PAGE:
11 October 2006


Here's the EU and International Atomic Energy Authority trumpeting all sorts of stuff, including the fact that the former's Joint Research Centre:

has developed software which monitors a wide range of open access sources such as news articles, research papers, reports and satellite images.

The ever-perceptive Peter Suber comments:

I'd like to see the EU make the software public and open the source code. I'm assuming it works with a separable database of cues and sources relevant to nuclear non-proliferation, which could remain classified. The software was developed at public expense, has general utility, and could serve another urgent public purpose: accelerating scientific research. It wouldn't be the only text-mining application around, but I'm assuming that the IAEA wouldn't have chosen it unless it had some strengths missing from other packages. The public gains when new tools and access policies make public research more useful than it already is --and OA benefits when new tools give authors and publishers an extra incentive to make their work OA.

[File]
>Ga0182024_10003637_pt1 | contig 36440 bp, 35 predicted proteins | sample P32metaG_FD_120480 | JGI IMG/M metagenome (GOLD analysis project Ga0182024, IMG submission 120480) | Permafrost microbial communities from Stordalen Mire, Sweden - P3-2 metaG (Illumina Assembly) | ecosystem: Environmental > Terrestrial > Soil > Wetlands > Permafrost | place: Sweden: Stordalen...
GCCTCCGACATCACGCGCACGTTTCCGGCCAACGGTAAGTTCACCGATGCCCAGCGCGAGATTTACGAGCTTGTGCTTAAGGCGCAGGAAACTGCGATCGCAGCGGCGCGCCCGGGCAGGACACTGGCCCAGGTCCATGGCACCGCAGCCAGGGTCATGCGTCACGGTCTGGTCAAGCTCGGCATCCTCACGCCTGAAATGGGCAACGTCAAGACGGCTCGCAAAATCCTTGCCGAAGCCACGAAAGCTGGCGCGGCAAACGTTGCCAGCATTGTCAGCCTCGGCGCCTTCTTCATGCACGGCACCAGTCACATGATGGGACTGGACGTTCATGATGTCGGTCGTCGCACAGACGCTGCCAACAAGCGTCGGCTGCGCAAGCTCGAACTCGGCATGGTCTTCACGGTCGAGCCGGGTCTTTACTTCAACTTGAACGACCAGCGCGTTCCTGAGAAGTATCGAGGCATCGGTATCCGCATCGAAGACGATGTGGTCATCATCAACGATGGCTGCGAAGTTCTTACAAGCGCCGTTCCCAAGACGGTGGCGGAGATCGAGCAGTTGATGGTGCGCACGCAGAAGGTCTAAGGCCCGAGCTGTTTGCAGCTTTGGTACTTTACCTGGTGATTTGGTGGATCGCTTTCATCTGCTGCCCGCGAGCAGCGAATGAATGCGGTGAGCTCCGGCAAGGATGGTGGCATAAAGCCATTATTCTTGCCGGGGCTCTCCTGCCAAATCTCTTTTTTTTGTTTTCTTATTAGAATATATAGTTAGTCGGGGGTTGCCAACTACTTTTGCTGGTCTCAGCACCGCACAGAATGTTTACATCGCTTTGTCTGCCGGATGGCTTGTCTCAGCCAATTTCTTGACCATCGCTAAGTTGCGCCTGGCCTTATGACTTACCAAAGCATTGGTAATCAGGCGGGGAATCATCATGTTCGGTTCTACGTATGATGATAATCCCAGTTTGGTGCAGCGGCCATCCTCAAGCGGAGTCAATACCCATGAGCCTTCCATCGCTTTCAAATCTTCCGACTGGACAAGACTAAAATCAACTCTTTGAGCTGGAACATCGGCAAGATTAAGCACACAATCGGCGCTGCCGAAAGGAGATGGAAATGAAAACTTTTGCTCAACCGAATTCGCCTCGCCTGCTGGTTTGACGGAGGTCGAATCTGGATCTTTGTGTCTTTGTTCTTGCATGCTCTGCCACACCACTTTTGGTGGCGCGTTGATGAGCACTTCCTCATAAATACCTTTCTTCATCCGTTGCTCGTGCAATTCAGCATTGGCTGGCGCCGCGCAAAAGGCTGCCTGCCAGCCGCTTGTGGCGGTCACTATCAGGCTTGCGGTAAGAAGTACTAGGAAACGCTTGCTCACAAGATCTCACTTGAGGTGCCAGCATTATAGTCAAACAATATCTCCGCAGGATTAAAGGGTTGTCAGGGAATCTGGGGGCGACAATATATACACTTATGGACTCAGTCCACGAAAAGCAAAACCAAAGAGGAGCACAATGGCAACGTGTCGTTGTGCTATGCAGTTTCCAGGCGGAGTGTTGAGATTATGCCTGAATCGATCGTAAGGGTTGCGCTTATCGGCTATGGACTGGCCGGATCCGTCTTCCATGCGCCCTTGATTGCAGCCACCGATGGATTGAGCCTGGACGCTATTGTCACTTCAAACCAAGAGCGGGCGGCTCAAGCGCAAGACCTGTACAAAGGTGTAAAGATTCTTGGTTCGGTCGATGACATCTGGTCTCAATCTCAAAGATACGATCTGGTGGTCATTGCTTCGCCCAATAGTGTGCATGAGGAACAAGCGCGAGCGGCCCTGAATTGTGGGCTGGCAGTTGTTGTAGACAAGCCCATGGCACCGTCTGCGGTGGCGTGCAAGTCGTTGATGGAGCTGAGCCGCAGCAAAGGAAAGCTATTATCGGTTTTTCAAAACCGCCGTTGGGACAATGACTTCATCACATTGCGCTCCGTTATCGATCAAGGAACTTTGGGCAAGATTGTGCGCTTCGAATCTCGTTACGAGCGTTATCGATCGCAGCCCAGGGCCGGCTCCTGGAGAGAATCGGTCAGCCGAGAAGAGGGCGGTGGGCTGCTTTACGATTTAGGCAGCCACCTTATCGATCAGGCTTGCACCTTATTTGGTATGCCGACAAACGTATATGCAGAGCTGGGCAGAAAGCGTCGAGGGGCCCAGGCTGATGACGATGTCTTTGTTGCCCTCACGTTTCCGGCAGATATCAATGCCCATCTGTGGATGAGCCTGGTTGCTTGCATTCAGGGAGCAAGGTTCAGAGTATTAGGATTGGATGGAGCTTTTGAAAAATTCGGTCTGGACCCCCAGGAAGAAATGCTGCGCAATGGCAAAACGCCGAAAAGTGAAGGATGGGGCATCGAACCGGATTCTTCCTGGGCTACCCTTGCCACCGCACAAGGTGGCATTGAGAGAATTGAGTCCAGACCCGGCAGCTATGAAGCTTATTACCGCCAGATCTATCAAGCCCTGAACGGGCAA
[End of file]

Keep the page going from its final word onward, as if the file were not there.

No comments: